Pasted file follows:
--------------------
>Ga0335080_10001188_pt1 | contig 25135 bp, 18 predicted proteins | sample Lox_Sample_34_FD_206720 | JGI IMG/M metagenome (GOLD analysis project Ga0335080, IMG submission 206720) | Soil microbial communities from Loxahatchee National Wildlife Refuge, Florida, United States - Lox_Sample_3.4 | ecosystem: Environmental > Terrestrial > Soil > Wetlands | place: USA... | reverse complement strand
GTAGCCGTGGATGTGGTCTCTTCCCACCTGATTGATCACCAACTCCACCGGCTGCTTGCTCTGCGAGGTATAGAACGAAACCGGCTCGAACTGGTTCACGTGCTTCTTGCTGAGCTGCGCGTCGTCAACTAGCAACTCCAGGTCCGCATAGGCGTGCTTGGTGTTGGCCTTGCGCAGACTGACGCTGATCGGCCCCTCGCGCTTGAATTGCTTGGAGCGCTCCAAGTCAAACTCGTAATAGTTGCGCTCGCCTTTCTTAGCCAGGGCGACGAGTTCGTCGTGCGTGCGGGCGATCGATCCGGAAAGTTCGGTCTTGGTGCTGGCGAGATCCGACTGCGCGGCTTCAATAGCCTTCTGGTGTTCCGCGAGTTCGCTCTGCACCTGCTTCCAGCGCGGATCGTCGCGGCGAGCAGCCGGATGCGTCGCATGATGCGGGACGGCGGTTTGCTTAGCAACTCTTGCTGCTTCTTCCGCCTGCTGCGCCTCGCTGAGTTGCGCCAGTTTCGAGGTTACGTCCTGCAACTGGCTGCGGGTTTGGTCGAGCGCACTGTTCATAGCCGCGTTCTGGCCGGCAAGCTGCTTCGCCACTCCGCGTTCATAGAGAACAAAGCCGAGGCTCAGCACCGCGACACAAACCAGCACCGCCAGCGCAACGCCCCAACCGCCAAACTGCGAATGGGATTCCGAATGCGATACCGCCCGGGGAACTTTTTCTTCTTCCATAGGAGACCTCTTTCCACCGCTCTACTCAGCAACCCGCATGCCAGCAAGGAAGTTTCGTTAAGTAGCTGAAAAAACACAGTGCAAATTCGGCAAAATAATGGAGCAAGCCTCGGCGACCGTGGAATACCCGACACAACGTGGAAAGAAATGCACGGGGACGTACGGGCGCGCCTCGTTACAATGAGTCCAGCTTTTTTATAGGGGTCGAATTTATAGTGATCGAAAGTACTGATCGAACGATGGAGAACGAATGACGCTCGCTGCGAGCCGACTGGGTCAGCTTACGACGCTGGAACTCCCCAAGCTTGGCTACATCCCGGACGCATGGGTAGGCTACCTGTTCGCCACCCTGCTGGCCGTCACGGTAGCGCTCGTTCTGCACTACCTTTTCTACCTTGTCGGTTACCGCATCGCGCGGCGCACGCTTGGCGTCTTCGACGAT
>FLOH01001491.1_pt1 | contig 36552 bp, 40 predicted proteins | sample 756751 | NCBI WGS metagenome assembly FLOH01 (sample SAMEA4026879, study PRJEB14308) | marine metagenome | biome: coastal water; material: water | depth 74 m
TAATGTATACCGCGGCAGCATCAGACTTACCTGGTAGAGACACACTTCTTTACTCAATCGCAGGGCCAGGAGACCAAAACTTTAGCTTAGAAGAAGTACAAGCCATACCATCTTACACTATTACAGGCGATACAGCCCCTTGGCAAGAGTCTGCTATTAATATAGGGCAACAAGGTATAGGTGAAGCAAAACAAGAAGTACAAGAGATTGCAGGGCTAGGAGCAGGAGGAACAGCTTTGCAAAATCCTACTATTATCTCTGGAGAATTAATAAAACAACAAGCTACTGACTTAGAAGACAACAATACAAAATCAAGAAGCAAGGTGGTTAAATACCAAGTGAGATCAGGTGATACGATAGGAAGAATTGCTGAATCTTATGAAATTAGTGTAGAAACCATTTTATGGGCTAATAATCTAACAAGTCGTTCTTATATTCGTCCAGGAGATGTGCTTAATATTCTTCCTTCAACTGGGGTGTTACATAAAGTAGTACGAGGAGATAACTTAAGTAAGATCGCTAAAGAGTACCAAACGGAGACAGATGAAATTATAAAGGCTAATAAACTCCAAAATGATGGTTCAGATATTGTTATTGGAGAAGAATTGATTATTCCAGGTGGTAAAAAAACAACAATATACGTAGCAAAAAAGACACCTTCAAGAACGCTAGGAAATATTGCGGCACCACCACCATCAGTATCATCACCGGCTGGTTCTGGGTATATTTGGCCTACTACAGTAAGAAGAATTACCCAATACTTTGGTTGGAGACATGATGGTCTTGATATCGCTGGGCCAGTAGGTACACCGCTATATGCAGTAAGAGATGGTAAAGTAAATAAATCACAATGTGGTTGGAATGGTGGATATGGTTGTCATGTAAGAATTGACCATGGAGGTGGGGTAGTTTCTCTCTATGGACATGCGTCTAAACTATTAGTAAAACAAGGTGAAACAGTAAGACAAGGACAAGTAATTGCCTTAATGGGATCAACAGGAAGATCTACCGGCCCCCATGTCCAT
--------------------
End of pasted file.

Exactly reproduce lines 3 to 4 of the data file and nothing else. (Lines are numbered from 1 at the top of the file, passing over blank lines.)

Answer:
>FLOH01001491.1_pt1 | contig 36552 bp, 40 predicted proteins | sample 756751 | NCBI WGS metagenome assembly FLOH01 (sample SAMEA4026879, study PRJEB14308) | marine metagenome | biome: coastal water; material: water | depth 74 m
TAATGTATACCGCGGCAGCATCAGACTTACCTGGTAGAGACACACTTCTTTACTCAATCGCAGGGCCAGGAGACCAAAACTTTAGCTTAGAAGAAGTACAAGCCATACCATCTTACACTATTACAGGCGATACAGCCCCTTGGCAAGAGTCTGCTATTAATATAGGGCAACAAGGTATAGGTGAAGCAAAACAAGAAGTACAAGAGATTGCAGGGCTAGGAGCAGGAGGAACAGCTTTGCAAAATCCTACTATTATCTCTGGAGAATTAATAAAACAACAAGCTACTGACTTAGAAGACAACAATACAAAATCAAGAAGCAAGGTGGTTAAATACCAAGTGAGATCAGGTGATACGATAGGAAGAATTGCTGAATCTTATGAAATTAGTGTAGAAACCATTTTATGGGCTAATAATCTAACAAGTCGTTCTTATATTCGTCCAGGAGATGTGCTTAATATTCTTCCTTCAACTGGGGTGTTACATAAAGTAGTACGAGGAGATAACTTAAGTAAGATCGCTAAAGAGTACCAAACGGAGACAGATGAAATTATAAAGGCTAATAAACTCCAAAATGATGGTTCAGATATTGTTATTGGAGAAGAATTGATTATTCCAGGTGGTAAAAAAACAACAATATACGTAGCAAAAAAGACACCTTCAAGAACGCTAGGAAATATTGCGGCACCACCACCATCAGTATCATCACCGGCTGGTTCTGGGTATATTTGGCCTACTACAGTAAGAAGAATTACCCAATACTTTGGTTGGAGACATGATGGTCTTGATATCGCTGGGCCAGTAGGTACACCGCTATATGCAGTAAGAGATGGTAAAGTAAATAAATCACAATGTGGTTGGAATGGTGGATATGGTTGTCATGTAAGAATTGACCATGGAGGTGGGGTAGTTTCTCTCTATGGACATGCGTCTAAACTATTAGTAAAACAAGGTGAAACAGTAAGACAAGGACAAGTAATTGCCTTAATGGGATCAACAGGAAGATCTACCGGCCCCCATGTCCAT